State Management with React Context 3 exercises
solution

Handling Reviews with React Context

Let's start by creating the ReviewsContext component at app/products/[id]/ReviewsContext.tsx.

Creating a ReviewsContext Component

ReviewsContext will be a client component because it needs to use context. Like before, we're going to bring in createContext and useState to manage our st

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Transcript

00:00 All right, the first thing I'm going to do is I'm going to go create a ReviewsContext component, and it's going to be a client component because it needs to use context. Just like before, we're going to bring in CreateContext and UseState to manage our state, but this time we're going to bring in Review as opposed to the cart which we brought in before.

00:17 First up, we're going to define our UseReviewsState hook, and much like our UseCartState hook, we are going to take the initial reviews like we did with the initial cart before. So next up, we're going to create our context. Our context will have the output of that UseReviewsState hook.

00:34 Then we'll create a custom hook called UseReviews that we'll use to get that context. And if we didn't find a context, then we'll just throw an error saying, hey, you need to add a context. And then finally, we'll create a ReviewsProvider which takes those initial reviews and uses that UseReviewsState hook to initialize some state that we'll then

00:52 pass down to any children using that ReviewsContextProvider. All right, now let's go bring it into our page. And then right at the top of our JSX, we will instantiate it with the product reviews. So we'll just give it just the reviews. That's

01:10 really important. The only thing going out to the client in this model is the reviews, not any of the immutable data. And we're doing that by only passing the reviews as the property. Now we can get rid of some things. We can go down here to our reviews and get rid of the reviews

01:27 because we're going to get those via context. We're also going to remove them from the average ratings. Now let's go do the average ratings first since it's simpler. We'll bring in UseReviews. We won't get our reviews as a property, but we'll get them from the hook. Easy peasy.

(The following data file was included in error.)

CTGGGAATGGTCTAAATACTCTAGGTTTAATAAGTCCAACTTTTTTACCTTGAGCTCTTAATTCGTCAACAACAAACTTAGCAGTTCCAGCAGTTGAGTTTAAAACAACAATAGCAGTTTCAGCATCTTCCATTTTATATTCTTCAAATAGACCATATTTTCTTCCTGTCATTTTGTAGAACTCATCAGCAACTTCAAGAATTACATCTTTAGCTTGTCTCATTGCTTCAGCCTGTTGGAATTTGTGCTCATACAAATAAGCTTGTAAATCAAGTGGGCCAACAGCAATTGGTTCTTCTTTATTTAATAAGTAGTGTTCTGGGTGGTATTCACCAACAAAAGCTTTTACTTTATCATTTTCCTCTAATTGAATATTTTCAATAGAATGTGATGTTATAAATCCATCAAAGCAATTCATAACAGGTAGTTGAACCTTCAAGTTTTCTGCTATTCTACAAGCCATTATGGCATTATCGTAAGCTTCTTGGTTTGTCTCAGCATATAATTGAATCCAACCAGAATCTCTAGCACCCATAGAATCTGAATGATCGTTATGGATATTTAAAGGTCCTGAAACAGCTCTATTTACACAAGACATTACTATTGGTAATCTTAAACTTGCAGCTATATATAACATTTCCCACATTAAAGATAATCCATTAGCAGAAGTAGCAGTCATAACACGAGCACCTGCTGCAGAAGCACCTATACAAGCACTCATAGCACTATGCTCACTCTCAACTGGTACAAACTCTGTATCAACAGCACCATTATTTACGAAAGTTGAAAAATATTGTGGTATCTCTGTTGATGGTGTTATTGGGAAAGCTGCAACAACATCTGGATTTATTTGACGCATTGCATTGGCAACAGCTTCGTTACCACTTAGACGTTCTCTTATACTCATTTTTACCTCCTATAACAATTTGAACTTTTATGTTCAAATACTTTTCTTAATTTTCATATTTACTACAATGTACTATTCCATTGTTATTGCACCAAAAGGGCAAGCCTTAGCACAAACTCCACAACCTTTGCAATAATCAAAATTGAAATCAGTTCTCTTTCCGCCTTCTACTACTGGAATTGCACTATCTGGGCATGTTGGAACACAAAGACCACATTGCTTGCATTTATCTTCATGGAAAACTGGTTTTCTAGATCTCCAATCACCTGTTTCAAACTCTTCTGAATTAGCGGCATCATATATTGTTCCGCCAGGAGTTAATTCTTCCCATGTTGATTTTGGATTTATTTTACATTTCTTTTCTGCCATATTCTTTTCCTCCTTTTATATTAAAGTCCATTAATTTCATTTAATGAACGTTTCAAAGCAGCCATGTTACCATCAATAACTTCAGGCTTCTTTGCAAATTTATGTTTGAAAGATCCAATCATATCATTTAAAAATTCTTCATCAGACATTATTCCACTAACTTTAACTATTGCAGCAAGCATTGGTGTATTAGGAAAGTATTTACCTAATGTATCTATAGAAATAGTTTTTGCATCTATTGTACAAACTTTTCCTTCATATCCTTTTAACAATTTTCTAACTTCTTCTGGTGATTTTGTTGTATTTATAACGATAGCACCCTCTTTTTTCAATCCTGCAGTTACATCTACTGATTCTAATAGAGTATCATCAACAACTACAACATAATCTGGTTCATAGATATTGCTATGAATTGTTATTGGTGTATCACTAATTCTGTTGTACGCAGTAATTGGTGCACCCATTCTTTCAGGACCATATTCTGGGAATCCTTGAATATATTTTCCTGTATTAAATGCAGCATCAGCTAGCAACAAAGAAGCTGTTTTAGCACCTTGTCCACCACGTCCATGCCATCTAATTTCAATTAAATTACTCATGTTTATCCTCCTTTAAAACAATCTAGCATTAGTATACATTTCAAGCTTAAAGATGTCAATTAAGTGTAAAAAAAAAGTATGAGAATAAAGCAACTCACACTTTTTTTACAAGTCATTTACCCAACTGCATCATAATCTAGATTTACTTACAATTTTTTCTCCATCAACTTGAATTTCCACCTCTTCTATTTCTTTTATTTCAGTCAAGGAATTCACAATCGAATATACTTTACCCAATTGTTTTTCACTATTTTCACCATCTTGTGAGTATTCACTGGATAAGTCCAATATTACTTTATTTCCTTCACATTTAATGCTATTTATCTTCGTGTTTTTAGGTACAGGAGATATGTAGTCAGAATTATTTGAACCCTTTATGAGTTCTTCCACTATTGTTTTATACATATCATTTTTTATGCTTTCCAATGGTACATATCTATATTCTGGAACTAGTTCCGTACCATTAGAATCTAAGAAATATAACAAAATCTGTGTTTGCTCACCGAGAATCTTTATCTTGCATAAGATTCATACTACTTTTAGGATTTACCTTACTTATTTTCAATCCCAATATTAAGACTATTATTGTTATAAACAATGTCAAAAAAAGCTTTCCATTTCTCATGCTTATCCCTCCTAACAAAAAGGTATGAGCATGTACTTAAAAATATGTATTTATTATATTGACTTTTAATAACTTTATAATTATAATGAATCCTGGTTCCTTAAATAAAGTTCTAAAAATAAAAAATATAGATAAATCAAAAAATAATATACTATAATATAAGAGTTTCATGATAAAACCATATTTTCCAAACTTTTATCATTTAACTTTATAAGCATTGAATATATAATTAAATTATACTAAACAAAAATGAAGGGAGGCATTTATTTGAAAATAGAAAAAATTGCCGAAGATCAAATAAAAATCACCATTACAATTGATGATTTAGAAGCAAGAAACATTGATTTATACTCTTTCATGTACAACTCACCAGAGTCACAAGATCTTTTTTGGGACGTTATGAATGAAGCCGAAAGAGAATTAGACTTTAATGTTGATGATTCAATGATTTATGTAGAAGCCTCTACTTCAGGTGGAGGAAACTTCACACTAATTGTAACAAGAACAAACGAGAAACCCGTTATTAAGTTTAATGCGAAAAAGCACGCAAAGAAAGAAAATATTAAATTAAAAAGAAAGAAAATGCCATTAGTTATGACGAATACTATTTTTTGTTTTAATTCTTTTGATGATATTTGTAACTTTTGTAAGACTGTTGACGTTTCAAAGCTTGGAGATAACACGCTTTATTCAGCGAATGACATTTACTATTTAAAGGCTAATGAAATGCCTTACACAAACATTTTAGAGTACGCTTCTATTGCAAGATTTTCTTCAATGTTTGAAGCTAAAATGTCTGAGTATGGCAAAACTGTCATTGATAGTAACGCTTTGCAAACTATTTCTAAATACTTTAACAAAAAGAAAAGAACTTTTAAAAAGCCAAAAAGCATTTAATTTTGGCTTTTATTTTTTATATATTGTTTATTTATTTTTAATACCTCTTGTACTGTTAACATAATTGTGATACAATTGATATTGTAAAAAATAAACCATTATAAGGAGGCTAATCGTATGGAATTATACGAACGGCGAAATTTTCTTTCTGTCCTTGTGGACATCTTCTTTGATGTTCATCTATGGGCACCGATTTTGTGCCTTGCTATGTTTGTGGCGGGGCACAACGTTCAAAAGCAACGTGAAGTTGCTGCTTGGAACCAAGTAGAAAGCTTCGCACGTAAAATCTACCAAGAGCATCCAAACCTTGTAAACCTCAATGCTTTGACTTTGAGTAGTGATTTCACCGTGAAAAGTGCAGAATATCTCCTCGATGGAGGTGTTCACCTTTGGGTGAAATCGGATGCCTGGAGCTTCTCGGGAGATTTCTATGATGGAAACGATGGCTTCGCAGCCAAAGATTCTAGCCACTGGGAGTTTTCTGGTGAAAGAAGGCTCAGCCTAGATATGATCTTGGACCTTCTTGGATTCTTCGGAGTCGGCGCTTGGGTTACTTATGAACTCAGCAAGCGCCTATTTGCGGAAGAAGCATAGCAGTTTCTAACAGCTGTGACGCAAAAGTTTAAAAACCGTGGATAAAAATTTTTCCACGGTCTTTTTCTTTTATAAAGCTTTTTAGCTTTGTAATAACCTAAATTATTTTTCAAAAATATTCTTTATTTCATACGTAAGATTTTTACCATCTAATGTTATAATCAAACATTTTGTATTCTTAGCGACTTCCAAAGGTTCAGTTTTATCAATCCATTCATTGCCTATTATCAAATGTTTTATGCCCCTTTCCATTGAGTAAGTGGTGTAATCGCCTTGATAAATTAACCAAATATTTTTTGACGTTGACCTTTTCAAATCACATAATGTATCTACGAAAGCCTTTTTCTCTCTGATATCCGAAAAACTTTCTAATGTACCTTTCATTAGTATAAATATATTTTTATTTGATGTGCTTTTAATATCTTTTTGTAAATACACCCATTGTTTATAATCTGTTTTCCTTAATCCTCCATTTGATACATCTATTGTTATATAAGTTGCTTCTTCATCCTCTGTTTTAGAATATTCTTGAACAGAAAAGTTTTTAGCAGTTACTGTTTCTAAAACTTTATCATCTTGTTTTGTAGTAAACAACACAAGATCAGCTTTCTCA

01:45 And we'll get rid of this type. We'll do something similar in our reviews component. We'll bring in the UseReviews. We'll get rid of the reviews as a prop. And then we'll get reviews as well as set reviews from that hook. Now let's use that set reviews by going down here. And then we can set reviews, the output of our ad review action. That's going

02:08 to give us our new set of reviews. So let's take a look. So now as we navigate along from route to route, let's make sure that those reviews change. Yep, those reviews are changing from route to route. That's great. So now we really like this wizard shirt. So we'll say Great Wizard

02:25 Shirt. Except we don't think so. We'll call it one. We'll hit Submit Review. Now we notice the average rating has dropped down to 3.3. So we didn't like it that much, but I guess we did because we said it's great, whatever. And we've gone and we've added that review. So that's looking

02:45 awesome. And one more final check. Let's make sure that the output of the server includes our reviews. We want that because of search engine optimization. We want to make sure the reviews are in the server output. So we'll take a little bit of the review, go into the page source. All right, we've got our

03:01 page source up. Let's go take a look. We have our wizard design is unique. So that means that our reviews are being output during server-side rendering, which is great for search engine optimization. So that actually concludes our React implementation of our e-commerce app. Next up, we

03:18 are going to re-implement this using Redux and using it safely on both the server and the client.